It contains clean and effective ingredients that give you the energy boost you need to crush your workouts, whether you’re running, dancing, cycling, or downward dogging. It contains 150 mg of caffeine from green tea extract, which we determined is just enough to give you some oomph without making you super jittery or causing you to crash hard later (like pre-workouts with more caffeine often do).
Re-Lyte Pre-Workout also contains muscle and stamina-supporting beta-alanine, so it may give you those funky tingles we told you about earlier. But not to worry. The tingles are totally normal and a sign the beta-alanine is working. Some people even grow to like the tingly feeling they get from beta-alanine.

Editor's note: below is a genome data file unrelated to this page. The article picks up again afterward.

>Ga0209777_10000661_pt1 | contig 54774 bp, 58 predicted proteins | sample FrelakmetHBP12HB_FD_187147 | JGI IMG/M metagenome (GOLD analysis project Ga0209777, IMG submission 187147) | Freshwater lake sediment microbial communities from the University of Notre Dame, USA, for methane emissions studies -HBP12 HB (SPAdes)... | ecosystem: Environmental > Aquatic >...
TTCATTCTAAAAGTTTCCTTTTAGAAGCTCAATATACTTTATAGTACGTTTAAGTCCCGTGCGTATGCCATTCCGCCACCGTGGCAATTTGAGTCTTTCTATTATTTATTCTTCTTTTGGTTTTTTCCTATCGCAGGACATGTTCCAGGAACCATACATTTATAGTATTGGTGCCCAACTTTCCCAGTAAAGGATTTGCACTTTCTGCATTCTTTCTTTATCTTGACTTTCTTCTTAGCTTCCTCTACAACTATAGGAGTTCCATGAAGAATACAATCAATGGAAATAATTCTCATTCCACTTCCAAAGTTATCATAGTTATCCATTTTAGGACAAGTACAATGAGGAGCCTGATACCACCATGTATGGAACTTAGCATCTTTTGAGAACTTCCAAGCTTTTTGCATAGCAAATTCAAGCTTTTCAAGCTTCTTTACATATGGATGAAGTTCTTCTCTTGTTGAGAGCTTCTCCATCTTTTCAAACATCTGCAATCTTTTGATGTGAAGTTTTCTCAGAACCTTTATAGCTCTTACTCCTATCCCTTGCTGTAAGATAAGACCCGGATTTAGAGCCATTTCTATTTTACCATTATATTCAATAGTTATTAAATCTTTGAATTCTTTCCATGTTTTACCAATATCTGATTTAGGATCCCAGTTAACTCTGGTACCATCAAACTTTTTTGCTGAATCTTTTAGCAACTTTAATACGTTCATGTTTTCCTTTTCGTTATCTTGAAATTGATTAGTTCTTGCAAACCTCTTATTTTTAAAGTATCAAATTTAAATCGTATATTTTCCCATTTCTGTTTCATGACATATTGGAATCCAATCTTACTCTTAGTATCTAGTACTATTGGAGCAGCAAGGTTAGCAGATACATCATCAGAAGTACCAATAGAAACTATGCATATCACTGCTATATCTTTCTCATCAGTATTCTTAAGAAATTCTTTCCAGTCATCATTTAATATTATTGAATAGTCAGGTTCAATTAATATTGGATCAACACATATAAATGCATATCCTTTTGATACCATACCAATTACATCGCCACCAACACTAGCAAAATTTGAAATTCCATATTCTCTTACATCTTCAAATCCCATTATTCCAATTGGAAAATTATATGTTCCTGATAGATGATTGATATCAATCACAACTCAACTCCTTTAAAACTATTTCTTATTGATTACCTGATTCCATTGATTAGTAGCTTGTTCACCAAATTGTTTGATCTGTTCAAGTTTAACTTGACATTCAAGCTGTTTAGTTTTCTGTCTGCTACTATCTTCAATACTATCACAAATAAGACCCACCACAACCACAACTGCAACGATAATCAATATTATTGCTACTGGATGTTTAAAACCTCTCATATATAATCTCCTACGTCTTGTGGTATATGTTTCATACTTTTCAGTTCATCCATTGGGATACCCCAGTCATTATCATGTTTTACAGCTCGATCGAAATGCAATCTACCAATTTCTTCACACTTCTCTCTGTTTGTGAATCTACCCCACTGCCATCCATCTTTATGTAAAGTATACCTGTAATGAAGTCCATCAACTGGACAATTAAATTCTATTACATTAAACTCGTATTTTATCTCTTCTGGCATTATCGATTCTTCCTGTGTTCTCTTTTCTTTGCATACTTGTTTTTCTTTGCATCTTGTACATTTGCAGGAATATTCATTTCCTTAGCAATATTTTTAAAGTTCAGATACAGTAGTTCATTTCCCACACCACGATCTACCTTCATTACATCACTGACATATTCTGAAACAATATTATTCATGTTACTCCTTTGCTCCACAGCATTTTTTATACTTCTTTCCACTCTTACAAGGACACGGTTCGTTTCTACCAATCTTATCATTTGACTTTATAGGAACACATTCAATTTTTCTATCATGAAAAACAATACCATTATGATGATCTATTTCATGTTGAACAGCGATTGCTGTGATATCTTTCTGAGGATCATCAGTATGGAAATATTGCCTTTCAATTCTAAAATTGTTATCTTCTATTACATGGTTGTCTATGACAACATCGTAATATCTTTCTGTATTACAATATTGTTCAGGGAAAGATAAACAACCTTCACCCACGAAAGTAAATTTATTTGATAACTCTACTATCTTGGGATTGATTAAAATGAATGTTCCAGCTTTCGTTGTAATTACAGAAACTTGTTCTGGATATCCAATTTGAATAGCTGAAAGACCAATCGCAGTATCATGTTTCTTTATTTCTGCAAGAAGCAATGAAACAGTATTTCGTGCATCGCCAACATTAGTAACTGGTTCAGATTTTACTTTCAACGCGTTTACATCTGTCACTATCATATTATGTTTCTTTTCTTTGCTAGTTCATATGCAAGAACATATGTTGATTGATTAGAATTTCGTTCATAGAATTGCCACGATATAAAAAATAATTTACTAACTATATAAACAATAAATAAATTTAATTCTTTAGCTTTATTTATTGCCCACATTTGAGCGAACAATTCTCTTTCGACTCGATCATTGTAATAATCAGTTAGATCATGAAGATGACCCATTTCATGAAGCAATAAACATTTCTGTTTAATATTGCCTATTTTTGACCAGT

We also included vegan branched-chain amino acids (BCAAs) because they support strength, speed, endurance, and muscle recovery. We wanted to make sure Re-Lyte Pre worked for people with a variety of lifestyles, so we sourced our BCAAs from vegetables rather than animals to keep them vegan-friendly. We also included the amino acid taurine to support muscle endurance.
Our pre-workout contains herbs that promote energy and endurance too— ginseng and maca root.
This herbal formulation is not only effective, it’s pretty unique. You won’t find it in just any pre-workout you pick up off the shelf. But Re-Lyte Pre-Workout contains one other ingredient that’s even more unique—our signature Re-Lyte base.